On January 11, the National Law Enforcement Officers Memorial Fund released preliminary data from its 2022 fatality report to help give an in-depth look at how our nation’s brave fallen heroes lost their lives last year.
The report shows that 226 federal, state, county, municipal, military, tribal and campus officers who died in the line of duty in 2022, a 61% decrease from the year prior. However, firearms-related deaths (64 in 2022) are up over the previous year and remain significantly higher than the average firearms-related fatalities in the previous decade.
The steep drop in overall deaths is driven almost entirely by the substantial reduction in COVID-19-related deaths. In 2022, 70 officers died from the virus contracted as a result of their duties, compared to 405 officers in 2021 — an 83% decrease.
Unfortunately, the troubling trend of higher-than-average firearms fatalities, which began in 2021 when 61 officers were killed compared to 45 in 2020, continues to be a major concern. The past two years represent a 21% increase in firearms-related deaths when compared to the average of 53 firearms-related fatalities from 2010 to 2020. Here are the somber details behind the 64 firearms-related fatalities in 2022:
- 11 were ambushed
- 9 were handling domestic disturbance calls
- 8 were investigating suspicious persons or circumstances
- 6 were attempting to make an arrest
- 6 were killed during traffic enforcement
- 6 were investigating disturbance calls
- 4 were killed during tactical encounters
- 4 were mistaken identity/training accidents
- 3 were responding to robbery/burglary in-progress calls
- 3 were serving civil papers
- 2 were serving felony warrants
- 2 were killed in other circumstances
- 1 was handling/transporting prisoners
“At a glance, it may seem like our profession has gotten safer over the past year due to the decline in line-of-duty deaths, but those who wear the badge know firsthand that our work is as dangerous as ever, if not more so, and these numbers prove it,” LAAPOA President Marshall McClain says. “With crime and anti-police rhetoric both running high, violence targeting law enforcement has surged. It’s up to each of us to inform our elected officials about the troubling data in this report and ensure something is done once and for all to protect our brothers and sisters in blue from these senseless and uncalled-for deadly attacks.”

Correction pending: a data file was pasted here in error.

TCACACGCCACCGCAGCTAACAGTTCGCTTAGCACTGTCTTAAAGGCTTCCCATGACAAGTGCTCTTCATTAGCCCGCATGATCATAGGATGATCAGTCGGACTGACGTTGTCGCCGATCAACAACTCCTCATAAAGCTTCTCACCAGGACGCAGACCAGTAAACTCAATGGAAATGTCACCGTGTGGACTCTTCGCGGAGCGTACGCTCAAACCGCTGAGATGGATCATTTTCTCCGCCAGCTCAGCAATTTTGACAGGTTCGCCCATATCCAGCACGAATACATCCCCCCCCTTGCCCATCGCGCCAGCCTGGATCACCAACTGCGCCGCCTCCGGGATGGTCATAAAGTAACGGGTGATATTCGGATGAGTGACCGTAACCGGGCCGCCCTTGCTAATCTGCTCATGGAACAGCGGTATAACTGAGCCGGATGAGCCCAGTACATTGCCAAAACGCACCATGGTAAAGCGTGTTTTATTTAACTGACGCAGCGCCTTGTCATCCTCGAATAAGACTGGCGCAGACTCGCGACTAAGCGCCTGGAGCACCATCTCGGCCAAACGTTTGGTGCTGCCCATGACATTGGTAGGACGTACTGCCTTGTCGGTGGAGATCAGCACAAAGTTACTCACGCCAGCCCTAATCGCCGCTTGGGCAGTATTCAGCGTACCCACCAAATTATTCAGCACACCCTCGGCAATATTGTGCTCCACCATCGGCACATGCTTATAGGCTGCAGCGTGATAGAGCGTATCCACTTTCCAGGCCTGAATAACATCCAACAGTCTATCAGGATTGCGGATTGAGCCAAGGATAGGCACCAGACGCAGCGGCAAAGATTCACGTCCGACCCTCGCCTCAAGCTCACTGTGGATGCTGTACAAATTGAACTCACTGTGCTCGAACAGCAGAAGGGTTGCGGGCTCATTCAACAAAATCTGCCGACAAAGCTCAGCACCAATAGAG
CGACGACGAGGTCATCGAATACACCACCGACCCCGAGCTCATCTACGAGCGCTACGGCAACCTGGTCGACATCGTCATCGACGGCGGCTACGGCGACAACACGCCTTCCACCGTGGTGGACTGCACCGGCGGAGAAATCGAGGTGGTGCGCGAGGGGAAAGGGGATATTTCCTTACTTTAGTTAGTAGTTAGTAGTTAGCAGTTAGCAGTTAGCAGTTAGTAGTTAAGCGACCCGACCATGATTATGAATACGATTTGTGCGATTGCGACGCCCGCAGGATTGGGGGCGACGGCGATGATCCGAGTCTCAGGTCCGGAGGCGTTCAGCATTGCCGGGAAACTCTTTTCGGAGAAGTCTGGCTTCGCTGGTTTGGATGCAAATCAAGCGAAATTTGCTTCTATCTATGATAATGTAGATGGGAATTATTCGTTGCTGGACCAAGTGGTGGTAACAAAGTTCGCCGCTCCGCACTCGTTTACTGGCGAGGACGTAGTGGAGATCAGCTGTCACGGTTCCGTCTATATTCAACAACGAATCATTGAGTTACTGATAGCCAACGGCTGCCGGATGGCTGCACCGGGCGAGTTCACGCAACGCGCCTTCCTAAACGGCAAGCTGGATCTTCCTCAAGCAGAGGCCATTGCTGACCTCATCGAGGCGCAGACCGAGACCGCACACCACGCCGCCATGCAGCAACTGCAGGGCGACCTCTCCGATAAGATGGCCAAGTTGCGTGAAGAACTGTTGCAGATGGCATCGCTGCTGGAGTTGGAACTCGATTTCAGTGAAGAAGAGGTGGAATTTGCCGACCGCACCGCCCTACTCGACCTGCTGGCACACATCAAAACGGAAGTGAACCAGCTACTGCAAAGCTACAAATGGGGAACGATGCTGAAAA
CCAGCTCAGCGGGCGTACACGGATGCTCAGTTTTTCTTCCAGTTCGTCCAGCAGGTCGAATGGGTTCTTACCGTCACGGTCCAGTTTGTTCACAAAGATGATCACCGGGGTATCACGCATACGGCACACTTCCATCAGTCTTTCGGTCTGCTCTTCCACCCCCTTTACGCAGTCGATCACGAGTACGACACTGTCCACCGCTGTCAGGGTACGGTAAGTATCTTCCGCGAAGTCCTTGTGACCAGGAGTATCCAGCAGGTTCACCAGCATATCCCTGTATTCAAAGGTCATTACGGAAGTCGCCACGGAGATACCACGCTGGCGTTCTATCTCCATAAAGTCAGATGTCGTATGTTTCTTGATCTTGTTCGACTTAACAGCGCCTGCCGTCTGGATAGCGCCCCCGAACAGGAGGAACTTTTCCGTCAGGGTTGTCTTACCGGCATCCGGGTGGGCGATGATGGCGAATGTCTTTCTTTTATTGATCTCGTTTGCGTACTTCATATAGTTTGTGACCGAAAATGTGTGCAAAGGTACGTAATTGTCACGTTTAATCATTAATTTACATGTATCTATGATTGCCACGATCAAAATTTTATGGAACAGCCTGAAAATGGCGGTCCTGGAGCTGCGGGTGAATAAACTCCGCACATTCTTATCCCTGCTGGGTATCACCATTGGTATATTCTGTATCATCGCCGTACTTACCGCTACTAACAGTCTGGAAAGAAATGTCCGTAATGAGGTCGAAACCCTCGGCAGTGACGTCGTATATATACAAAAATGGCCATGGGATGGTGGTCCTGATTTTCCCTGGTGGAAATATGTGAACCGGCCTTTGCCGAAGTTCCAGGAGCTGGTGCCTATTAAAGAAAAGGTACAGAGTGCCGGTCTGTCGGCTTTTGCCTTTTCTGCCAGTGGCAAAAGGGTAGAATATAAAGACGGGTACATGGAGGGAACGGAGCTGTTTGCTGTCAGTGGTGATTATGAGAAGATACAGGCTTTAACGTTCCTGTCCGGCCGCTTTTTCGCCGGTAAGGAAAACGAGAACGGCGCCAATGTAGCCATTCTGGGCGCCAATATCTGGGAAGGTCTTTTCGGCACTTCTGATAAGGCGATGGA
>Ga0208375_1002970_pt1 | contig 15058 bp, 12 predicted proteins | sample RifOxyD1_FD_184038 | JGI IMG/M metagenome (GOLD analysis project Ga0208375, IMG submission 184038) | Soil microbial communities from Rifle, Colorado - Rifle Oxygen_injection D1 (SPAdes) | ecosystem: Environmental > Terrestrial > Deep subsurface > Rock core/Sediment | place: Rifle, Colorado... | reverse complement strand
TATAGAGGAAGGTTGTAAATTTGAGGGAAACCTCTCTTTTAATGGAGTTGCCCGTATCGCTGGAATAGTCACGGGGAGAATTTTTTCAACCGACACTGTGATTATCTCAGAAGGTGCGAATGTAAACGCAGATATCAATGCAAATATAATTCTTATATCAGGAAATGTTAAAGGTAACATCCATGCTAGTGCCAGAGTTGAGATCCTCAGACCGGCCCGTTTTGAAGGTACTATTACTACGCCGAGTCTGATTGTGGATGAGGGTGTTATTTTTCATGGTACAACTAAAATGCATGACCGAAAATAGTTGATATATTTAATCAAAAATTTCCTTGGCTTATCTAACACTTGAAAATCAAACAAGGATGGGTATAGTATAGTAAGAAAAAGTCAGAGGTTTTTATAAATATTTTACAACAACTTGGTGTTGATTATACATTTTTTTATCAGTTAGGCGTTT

Data from the NLEOMF report also looked at traffic-related fatalities, which saw a 3% decrease from 2022 (56 deaths) to 2021 (58 deaths). However, while overall traffic-related fatalities are down, the 40 fatal crashes in 2022 (automobile and motorcycle) represent a 29% increase compared to fatal crashes in 2021. Of the 56 traffic-related deaths:
- 30 were automobile crashes involving a collision with another vehicle or fixed object
- 5 were single-vehicle crashes
- 5 officers were killed in motorcycle crashes
- 16 were struck-by fatalities
In addition to firearms- and traffic-related fatalities, 106 line-of-duty deaths were under the report’s “other” category, which includes COVID-19 deaths, acute medical events and more. Of the 106 deaths under “other causes”:
- 70 were related to COVID-19
- 27 were fatal medical events
- 6 were due to aircraft crashes
- 1 was due to a falling object
- 1 officer fell to their death
- 1 officer died assisting in a fire incident
Texas experienced the largest number of law enforcement officer fatalities in the country, with 33 line-of-duty deaths, while California saw the third-highest with 11. The average age of the fallen officers was 44, with an average of 15 years of service. On average, officers left behind two children. The statistics released in the annual report are based on preliminary data compiled by the NLEOMF and may not represent a final or complete list of individual officers who will be added to the National Law Enforcement Officers Memorial in 2023. For a complete copy of the 2022 end-of-year preliminary law enforcement officers fatalities report, please visit nleomf.org/fatalityreport.